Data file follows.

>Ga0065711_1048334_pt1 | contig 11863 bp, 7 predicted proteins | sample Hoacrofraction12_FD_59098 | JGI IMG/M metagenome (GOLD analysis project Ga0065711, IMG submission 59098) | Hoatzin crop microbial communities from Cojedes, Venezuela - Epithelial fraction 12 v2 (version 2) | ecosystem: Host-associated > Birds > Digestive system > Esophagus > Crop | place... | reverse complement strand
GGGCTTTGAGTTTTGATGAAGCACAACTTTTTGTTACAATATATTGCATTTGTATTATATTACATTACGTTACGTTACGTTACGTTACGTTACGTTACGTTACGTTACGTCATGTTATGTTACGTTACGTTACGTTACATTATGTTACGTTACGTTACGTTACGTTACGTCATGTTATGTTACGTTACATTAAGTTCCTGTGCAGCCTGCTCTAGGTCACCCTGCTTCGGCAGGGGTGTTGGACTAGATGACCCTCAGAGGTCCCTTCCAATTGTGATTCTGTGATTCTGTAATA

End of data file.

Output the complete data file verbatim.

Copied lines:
>Ga0065711_1048334_pt1 | contig 11863 bp, 7 predicted proteins | sample Hoacrofraction12_FD_59098 | JGI IMG/M metagenome (GOLD analysis project Ga0065711, IMG submission 59098) | Hoatzin crop microbial communities from Cojedes, Venezuela - Epithelial fraction 12 v2 (version 2) | ecosystem: Host-associated > Birds > Digestive system > Esophagus > Crop | place... | reverse complement strand
GGGCTTTGAGTTTTGATGAAGCACAACTTTTTGTTACAATATATTGCATTTGTATTATATTACATTACGTTACGTTACGTTACGTTACGTTACGTTACGTTACGTTACGTCATGTTATGTTACGTTACGTTACGTTACATTATGTTACGTTACGTTACGTTACGTTACGTCATGTTATGTTACGTTACATTAAGTTCCTGTGCAGCCTGCTCTAGGTCACCCTGCTTCGGCAGGGGTGTTGGACTAGATGACCCTCAGAGGTCCCTTCCAATTGTGATTCTGTGATTCTGTAATA